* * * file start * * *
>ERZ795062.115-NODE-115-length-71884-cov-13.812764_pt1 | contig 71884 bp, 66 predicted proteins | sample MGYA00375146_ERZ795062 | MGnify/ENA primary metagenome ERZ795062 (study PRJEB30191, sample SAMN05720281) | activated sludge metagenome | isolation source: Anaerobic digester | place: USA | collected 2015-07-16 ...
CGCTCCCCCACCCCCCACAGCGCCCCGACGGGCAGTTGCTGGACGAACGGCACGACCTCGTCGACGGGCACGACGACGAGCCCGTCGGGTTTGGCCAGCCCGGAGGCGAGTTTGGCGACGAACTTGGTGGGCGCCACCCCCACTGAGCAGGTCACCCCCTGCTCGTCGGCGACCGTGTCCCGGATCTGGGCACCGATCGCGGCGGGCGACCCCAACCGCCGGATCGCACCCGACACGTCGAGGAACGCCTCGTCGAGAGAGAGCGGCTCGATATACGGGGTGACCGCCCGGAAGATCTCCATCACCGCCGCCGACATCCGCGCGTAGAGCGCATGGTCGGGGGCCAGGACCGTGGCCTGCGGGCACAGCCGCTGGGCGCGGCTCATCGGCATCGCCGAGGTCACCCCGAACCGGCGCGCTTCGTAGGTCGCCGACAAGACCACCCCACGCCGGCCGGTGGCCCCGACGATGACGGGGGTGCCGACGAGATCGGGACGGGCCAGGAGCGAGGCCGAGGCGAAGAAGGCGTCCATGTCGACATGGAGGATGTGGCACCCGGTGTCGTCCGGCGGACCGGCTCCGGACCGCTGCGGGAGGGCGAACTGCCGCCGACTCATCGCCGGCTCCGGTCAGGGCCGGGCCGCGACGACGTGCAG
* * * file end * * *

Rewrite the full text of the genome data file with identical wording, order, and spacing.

>ERZ795062.115-NODE-115-length-71884-cov-13.812764_pt1 | contig 71884 bp, 66 predicted proteins | sample MGYA00375146_ERZ795062 | MGnify/ENA primary metagenome ERZ795062 (study PRJEB30191, sample SAMN05720281) | activated sludge metagenome | isolation source: Anaerobic digester | place: USA | collected 2015-07-16 ...
CGCTCCCCCACCCCCCACAGCGCCCCGACGGGCAGTTGCTGGACGAACGGCACGACCTCGTCGACGGGCACGACGACGAGCCCGTCGGGTTTGGCCAGCCCGGAGGCGAGTTTGGCGACGAACTTGGTGGGCGCCACCCCCACTGAGCAGGTCACCCCCTGCTCGTCGGCGACCGTGTCCCGGATCTGGGCACCGATCGCGGCGGGCGACCCCAACCGCCGGATCGCACCCGACACGTCGAGGAACGCCTCGTCGAGAGAGAGCGGCTCGATATACGGGGTGACCGCCCGGAAGATCTCCATCACCGCCGCCGACATCCGCGCGTAGAGCGCATGGTCGGGGGCCAGGACCGTGGCCTGCGGGCACAGCCGCTGGGCGCGGCTCATCGGCATCGCCGAGGTCACCCCGAACCGGCGCGCTTCGTAGGTCGCCGACAAGACCACCCCACGCCGGCCGGTGGCCCCGACGATGACGGGGGTGCCGACGAGATCGGGACGGGCCAGGAGCGAGGCCGAGGCGAAGAAGGCGTCCATGTCGACATGGAGGATGTGGCACCCGGTGTCGTCCGGCGGACCGGCTCCGGACCGCTGCGGGAGGGCGAACTGCCGCCGACTCATCGCCGGCTCCGGTCAGGGCCGGGCCGCGACGACGTGCAG